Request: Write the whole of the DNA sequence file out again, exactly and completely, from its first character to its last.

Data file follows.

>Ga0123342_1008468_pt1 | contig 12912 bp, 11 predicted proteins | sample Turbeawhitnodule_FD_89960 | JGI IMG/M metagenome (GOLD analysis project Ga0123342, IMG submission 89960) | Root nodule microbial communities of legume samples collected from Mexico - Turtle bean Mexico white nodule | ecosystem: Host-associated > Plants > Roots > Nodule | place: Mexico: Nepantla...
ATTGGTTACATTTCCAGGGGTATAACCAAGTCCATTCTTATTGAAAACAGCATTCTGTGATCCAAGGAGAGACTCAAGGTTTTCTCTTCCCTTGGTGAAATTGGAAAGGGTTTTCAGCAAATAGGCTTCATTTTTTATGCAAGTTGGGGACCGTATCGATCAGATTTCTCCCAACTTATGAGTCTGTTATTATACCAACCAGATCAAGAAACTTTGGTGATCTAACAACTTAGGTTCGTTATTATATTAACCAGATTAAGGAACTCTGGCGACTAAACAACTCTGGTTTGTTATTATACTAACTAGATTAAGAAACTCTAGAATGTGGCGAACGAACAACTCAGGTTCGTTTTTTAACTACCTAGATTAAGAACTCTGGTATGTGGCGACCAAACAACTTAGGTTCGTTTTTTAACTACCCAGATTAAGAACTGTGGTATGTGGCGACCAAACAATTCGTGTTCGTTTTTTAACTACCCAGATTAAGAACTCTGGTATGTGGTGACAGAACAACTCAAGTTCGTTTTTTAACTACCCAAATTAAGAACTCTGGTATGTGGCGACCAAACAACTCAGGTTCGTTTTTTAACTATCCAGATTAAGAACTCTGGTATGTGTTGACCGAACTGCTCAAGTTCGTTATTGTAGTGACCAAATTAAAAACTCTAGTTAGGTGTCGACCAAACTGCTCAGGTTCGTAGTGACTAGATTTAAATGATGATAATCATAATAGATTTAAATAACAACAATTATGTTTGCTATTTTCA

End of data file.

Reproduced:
>Ga0123342_1008468_pt1 | contig 12912 bp, 11 predicted proteins | sample Turbeawhitnodule_FD_89960 | JGI IMG/M metagenome (GOLD analysis project Ga0123342, IMG submission 89960) | Root nodule microbial communities of legume samples collected from Mexico - Turtle bean Mexico white nodule | ecosystem: Host-associated > Plants > Roots > Nodule | place: Mexico: Nepantla...
ATTGGTTACATTTCCAGGGGTATAACCAAGTCCATTCTTATTGAAAACAGCATTCTGTGATCCAAGGAGAGACTCAAGGTTTTCTCTTCCCTTGGTGAAATTGGAAAGGGTTTTCAGCAAATAGGCTTCATTTTTTATGCAAGTTGGGGACCGTATCGATCAGATTTCTCCCAACTTATGAGTCTGTTATTATACCAACCAGATCAAGAAACTTTGGTGATCTAACAACTTAGGTTCGTTATTATATTAACCAGATTAAGGAACTCTGGCGACTAAACAACTCTGGTTTGTTATTATACTAACTAGATTAAGAAACTCTAGAATGTGGCGAACGAACAACTCAGGTTCGTTTTTTAACTACCTAGATTAAGAACTCTGGTATGTGGCGACCAAACAACTTAGGTTCGTTTTTTAACTACCCAGATTAAGAACTGTGGTATGTGGCGACCAAACAATTCGTGTTCGTTTTTTAACTACCCAGATTAAGAACTCTGGTATGTGGTGACAGAACAACTCAAGTTCGTTTTTTAACTACCCAAATTAAGAACTCTGGTATGTGGCGACCAAACAACTCAGGTTCGTTTTTTAACTATCCAGATTAAGAACTCTGGTATGTGTTGACCGAACTGCTCAAGTTCGTTATTGTAGTGACCAAATTAAAAACTCTAGTTAGGTGTCGACCAAACTGCTCAGGTTCGTAGTGACTAGATTTAAATGATGATAATCATAATAGATTTAAATAACAACAATTATGTTTGCTATTTTCA